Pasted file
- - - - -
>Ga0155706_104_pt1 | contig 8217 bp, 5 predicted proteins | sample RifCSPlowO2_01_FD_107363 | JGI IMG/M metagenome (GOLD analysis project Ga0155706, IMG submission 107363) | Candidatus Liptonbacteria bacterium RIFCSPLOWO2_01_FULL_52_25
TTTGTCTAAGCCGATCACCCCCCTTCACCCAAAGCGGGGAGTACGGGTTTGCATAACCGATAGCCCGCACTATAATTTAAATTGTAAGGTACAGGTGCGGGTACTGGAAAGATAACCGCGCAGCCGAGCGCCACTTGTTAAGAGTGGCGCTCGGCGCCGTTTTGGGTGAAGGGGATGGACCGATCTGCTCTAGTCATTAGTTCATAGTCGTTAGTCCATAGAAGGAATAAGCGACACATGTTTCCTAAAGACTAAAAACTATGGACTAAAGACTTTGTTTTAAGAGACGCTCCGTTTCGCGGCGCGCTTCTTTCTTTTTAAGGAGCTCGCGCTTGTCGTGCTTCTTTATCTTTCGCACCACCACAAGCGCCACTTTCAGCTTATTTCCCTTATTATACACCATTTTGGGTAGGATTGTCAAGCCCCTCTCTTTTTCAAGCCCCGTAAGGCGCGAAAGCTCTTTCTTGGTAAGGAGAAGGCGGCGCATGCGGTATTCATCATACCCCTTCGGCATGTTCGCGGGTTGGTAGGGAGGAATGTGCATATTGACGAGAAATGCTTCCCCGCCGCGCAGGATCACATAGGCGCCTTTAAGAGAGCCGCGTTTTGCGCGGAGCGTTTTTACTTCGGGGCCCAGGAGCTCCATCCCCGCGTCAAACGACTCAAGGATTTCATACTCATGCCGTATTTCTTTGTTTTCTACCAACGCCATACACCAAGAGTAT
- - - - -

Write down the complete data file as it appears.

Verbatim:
>Ga0155706_104_pt1 | contig 8217 bp, 5 predicted proteins | sample RifCSPlowO2_01_FD_107363 | JGI IMG/M metagenome (GOLD analysis project Ga0155706, IMG submission 107363) | Candidatus Liptonbacteria bacterium RIFCSPLOWO2_01_FULL_52_25
TTTGTCTAAGCCGATCACCCCCCTTCACCCAAAGCGGGGAGTACGGGTTTGCATAACCGATAGCCCGCACTATAATTTAAATTGTAAGGTACAGGTGCGGGTACTGGAAAGATAACCGCGCAGCCGAGCGCCACTTGTTAAGAGTGGCGCTCGGCGCCGTTTTGGGTGAAGGGGATGGACCGATCTGCTCTAGTCATTAGTTCATAGTCGTTAGTCCATAGAAGGAATAAGCGACACATGTTTCCTAAAGACTAAAAACTATGGACTAAAGACTTTGTTTTAAGAGACGCTCCGTTTCGCGGCGCGCTTCTTTCTTTTTAAGGAGCTCGCGCTTGTCGTGCTTCTTTATCTTTCGCACCACCACAAGCGCCACTTTCAGCTTATTTCCCTTATTATACACCATTTTGGGTAGGATTGTCAAGCCCCTCTCTTTTTCAAGCCCCGTAAGGCGCGAAAGCTCTTTCTTGGTAAGGAGAAGGCGGCGCATGCGGTATTCATCATACCCCTTCGGCATGTTCGCGGGTTGGTAGGGAGGAATGTGCATATTGACGAGAAATGCTTCCCCGCCGCGCAGGATCACATAGGCGCCTTTAAGAGAGCCGCGTTTTGCGCGGAGCGTTTTTACTTCGGGGCCCAGGAGCTCCATCCCCGCGTCAAACGACTCAAGGATTTCATACTCATGCCGTATTTCTTTGTTTTCTACCAACGCCATACACCAAGAGTAT